Suspect Admits Egyptian Antiquities Had False Provenance

Posted on October 2, 2013


London man Niel Kingsbury has recently plead guilty to charges stemming from his falsification of the provenance of certain Egyptian antiquities. The charges arose after Kingsbury consigned the antiquities to auction houses Bonhams and Christie’s, explaining that he had inherited the objects from his uncle who served in Egypt during World War II.

A curator for the British Museum quickly spotted one particular item — a granite relief fragment of a Nubian prisoner — in a Christie’s London catalog. The curator believed that the fragment was a piece missing from the Amenhotep III temple in Thebes. According to the prosecution, Kingsbury purchased the items from an Egyptian souvenir shop. Counsel for Kingsbury insists, however, that he “had no knowledge that [the Nubian prisoner] was stolen property.”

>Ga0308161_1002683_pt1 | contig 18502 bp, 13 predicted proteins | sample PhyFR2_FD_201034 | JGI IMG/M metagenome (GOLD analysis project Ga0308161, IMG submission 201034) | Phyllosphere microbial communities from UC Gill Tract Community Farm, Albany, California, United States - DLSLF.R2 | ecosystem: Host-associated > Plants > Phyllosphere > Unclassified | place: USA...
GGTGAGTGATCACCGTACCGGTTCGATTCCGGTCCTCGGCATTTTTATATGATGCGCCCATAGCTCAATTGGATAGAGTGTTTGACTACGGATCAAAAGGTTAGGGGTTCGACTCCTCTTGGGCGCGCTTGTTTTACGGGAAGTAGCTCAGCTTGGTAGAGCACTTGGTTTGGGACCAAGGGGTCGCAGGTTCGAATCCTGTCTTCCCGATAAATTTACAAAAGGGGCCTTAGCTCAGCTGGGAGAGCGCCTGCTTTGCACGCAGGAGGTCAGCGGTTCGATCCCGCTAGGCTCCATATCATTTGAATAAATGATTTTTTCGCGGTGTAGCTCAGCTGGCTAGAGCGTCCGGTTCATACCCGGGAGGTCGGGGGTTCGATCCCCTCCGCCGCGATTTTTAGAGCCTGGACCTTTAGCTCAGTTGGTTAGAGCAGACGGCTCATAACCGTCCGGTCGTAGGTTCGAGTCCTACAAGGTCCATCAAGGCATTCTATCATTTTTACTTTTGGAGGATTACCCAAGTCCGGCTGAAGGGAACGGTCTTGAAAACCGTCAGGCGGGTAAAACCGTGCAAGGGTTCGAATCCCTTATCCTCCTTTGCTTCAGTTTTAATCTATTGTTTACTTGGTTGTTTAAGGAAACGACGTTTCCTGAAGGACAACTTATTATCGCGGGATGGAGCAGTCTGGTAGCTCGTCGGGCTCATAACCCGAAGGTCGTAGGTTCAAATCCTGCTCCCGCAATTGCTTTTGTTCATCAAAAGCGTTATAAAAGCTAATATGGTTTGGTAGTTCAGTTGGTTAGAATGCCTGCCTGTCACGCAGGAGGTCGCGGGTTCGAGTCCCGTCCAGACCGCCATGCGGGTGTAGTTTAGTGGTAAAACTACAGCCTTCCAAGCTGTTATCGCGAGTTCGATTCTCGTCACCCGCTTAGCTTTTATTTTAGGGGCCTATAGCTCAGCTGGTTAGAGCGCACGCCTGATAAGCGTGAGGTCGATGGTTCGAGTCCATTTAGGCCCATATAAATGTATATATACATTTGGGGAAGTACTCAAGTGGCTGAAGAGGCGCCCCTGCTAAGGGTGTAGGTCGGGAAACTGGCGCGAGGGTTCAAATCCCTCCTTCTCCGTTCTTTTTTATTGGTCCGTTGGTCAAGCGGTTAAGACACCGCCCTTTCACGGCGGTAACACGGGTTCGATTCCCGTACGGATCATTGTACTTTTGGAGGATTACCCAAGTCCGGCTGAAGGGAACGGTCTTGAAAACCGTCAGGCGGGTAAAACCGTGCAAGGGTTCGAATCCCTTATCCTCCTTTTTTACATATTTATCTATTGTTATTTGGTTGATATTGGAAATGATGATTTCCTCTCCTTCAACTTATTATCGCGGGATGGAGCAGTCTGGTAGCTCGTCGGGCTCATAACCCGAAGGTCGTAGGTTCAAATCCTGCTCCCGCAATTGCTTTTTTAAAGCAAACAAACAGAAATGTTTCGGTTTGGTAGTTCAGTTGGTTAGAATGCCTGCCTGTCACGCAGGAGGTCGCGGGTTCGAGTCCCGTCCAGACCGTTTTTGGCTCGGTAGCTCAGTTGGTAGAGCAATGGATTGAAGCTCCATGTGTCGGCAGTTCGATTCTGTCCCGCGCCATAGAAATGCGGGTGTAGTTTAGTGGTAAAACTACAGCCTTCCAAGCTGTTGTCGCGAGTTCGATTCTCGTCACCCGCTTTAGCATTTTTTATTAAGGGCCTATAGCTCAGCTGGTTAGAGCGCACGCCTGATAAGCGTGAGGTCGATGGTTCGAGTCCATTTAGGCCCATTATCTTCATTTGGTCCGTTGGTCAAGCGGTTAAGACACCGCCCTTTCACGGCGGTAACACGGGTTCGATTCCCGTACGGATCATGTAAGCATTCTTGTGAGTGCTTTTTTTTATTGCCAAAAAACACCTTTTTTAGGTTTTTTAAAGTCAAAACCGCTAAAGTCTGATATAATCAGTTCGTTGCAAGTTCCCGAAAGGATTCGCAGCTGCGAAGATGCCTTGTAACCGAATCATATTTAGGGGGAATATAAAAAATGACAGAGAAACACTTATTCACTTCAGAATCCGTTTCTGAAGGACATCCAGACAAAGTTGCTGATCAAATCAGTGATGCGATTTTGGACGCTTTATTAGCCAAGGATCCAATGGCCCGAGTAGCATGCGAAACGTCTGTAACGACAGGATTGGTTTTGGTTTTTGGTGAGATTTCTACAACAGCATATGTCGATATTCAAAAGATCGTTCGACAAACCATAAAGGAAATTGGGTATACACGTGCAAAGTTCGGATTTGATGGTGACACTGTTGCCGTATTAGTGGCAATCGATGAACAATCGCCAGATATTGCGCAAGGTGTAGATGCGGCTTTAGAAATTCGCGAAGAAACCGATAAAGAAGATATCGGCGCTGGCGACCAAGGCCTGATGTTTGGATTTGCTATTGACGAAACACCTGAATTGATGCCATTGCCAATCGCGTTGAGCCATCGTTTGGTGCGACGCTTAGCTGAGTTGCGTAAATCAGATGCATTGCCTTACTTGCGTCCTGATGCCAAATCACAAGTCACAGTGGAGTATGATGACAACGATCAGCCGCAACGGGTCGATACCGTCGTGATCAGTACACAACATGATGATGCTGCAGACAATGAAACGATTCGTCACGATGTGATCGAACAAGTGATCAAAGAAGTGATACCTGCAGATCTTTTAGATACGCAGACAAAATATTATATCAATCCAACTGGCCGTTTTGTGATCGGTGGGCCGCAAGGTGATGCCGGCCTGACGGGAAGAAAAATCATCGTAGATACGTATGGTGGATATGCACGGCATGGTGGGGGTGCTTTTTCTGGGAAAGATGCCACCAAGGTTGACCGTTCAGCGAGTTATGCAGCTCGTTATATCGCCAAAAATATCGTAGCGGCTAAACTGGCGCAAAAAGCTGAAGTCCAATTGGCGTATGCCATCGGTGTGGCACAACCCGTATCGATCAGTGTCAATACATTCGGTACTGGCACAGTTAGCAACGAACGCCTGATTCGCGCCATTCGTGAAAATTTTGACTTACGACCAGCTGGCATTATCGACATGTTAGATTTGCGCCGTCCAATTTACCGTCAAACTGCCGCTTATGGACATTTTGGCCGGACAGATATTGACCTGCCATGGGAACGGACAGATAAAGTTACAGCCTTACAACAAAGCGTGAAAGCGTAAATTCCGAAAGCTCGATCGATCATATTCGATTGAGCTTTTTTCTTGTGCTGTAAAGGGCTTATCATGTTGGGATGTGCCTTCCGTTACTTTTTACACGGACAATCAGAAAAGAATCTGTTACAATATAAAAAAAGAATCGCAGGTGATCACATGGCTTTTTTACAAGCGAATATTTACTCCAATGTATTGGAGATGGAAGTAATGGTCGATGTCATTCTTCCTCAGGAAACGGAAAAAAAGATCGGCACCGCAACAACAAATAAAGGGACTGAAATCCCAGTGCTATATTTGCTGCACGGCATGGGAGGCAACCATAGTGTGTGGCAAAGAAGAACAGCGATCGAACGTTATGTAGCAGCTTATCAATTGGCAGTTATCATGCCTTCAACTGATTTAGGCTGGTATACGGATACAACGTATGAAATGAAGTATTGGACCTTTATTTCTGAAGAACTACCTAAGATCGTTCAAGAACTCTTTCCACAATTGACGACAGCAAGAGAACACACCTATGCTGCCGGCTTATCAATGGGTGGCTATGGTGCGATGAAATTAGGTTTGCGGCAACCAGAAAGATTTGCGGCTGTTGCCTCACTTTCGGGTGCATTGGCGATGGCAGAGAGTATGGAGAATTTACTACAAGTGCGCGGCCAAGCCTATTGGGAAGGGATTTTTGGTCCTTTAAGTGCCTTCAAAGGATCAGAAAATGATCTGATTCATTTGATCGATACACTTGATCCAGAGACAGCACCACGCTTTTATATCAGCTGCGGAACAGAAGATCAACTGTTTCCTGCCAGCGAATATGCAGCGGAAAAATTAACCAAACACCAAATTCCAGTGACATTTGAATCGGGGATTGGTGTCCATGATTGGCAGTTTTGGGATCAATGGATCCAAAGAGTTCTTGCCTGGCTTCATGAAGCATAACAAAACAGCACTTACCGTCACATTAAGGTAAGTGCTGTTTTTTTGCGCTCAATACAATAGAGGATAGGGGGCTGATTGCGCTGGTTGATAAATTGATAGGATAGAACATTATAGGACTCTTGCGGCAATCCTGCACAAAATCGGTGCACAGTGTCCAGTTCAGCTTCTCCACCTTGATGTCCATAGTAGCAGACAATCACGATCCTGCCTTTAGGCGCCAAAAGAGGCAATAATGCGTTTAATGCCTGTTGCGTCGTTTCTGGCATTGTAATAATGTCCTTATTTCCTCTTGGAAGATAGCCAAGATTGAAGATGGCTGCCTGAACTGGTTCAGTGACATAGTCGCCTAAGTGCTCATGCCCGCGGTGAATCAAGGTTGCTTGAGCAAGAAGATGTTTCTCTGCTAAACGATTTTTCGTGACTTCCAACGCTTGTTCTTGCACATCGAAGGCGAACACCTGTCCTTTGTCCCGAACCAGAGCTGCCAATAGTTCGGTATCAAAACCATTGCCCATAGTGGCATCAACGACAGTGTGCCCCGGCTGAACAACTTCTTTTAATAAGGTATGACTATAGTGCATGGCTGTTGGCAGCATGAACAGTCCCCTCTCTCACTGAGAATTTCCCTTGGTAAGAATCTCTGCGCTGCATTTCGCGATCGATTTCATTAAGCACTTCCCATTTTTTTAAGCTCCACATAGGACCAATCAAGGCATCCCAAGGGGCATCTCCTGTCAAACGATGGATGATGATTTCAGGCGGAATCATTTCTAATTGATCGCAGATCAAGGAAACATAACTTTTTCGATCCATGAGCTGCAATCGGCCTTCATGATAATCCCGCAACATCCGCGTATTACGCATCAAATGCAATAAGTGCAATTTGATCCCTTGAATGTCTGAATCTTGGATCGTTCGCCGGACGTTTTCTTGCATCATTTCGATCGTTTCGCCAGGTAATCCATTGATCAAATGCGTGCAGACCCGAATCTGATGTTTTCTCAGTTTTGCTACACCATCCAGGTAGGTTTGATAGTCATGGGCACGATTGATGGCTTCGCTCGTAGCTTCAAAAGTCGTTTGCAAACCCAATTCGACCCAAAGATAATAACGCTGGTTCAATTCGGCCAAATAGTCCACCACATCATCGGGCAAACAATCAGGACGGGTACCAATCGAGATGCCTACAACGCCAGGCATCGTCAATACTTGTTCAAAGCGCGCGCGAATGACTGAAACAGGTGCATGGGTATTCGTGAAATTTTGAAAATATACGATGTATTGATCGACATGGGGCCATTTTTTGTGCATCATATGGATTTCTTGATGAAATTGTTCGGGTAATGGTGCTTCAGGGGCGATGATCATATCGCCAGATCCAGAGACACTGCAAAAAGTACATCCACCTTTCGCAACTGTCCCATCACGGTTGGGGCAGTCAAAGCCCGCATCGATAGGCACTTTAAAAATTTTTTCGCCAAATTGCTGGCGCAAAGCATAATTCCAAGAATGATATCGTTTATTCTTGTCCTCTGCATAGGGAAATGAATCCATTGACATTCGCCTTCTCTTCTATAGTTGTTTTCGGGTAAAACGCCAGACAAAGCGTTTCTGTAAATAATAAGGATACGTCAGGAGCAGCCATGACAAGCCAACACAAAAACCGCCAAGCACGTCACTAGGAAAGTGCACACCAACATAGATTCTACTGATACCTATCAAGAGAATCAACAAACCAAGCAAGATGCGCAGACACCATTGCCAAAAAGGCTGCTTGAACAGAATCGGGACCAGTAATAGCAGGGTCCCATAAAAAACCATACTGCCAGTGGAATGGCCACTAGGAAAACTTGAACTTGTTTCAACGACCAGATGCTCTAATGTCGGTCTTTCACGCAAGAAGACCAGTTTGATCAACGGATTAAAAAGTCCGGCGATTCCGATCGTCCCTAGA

A spokesperson for Christie’s is pleased with the discovery that the items had false provenance, and stated, “This case shows how our procedures, our due diligence and the transparent and public nature of our sales combine to make our saleroom highly unattractive to those engaged in the illicit trade.”

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